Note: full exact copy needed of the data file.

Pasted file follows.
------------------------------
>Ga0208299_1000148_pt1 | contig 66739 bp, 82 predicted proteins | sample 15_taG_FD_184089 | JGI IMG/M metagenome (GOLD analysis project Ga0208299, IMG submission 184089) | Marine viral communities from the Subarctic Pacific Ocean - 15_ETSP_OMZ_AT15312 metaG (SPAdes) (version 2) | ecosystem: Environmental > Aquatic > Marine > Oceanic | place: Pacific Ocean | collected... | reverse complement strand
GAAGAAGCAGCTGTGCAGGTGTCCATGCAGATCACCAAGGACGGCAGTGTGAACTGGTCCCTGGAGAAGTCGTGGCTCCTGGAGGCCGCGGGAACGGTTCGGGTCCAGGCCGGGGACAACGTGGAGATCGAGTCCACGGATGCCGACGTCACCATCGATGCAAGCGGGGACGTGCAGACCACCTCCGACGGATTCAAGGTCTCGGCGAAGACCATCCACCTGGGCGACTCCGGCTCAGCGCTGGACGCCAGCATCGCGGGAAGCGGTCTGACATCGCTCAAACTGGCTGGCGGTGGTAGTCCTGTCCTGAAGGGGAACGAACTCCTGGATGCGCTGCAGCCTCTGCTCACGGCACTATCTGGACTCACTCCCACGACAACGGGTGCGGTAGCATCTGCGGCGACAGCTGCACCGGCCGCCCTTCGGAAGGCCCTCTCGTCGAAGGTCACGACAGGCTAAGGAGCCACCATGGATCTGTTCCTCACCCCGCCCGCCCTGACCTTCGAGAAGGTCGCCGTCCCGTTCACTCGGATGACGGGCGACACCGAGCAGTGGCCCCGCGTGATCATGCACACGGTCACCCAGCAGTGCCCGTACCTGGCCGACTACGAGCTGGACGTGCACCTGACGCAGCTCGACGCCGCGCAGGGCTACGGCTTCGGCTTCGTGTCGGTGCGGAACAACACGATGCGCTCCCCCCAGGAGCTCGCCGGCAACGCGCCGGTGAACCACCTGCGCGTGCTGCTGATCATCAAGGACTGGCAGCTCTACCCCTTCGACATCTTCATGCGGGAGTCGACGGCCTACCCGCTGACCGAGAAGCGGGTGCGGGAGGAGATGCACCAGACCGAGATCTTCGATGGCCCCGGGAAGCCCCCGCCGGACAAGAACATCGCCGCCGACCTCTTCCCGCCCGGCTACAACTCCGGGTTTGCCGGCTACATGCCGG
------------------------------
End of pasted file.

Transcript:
>Ga0208299_1000148_pt1 | contig 66739 bp, 82 predicted proteins | sample 15_taG_FD_184089 | JGI IMG/M metagenome (GOLD analysis project Ga0208299, IMG submission 184089) | Marine viral communities from the Subarctic Pacific Ocean - 15_ETSP_OMZ_AT15312 metaG (SPAdes) (version 2) | ecosystem: Environmental > Aquatic > Marine > Oceanic | place: Pacific Ocean | collected... | reverse complement strand
GAAGAAGCAGCTGTGCAGGTGTCCATGCAGATCACCAAGGACGGCAGTGTGAACTGGTCCCTGGAGAAGTCGTGGCTCCTGGAGGCCGCGGGAACGGTTCGGGTCCAGGCCGGGGACAACGTGGAGATCGAGTCCACGGATGCCGACGTCACCATCGATGCAAGCGGGGACGTGCAGACCACCTCCGACGGATTCAAGGTCTCGGCGAAGACCATCCACCTGGGCGACTCCGGCTCAGCGCTGGACGCCAGCATCGCGGGAAGCGGTCTGACATCGCTCAAACTGGCTGGCGGTGGTAGTCCTGTCCTGAAGGGGAACGAACTCCTGGATGCGCTGCAGCCTCTGCTCACGGCACTATCTGGACTCACTCCCACGACAACGGGTGCGGTAGCATCTGCGGCGACAGCTGCACCGGCCGCCCTTCGGAAGGCCCTCTCGTCGAAGGTCACGACAGGCTAAGGAGCCACCATGGATCTGTTCCTCACCCCGCCCGCCCTGACCTTCGAGAAGGTCGCCGTCCCGTTCACTCGGATGACGGGCGACACCGAGCAGTGGCCCCGCGTGATCATGCACACGGTCACCCAGCAGTGCCCGTACCTGGCCGACTACGAGCTGGACGTGCACCTGACGCAGCTCGACGCCGCGCAGGGCTACGGCTTCGGCTTCGTGTCGGTGCGGAACAACACGATGCGCTCCCCCCAGGAGCTCGCCGGCAACGCGCCGGTGAACCACCTGCGCGTGCTGCTGATCATCAAGGACTGGCAGCTCTACCCCTTCGACATCTTCATGCGGGAGTCGACGGCCTACCCGCTGACCGAGAAGCGGGTGCGGGAGGAGATGCACCAGACCGAGATCTTCGATGGCCCCGGGAAGCCCCCGCCGGACAAGAACATCGCCGCCGACCTCTTCCCGCCCGGCTACAACTCCGGGTTTGCCGGCTACATGCCGG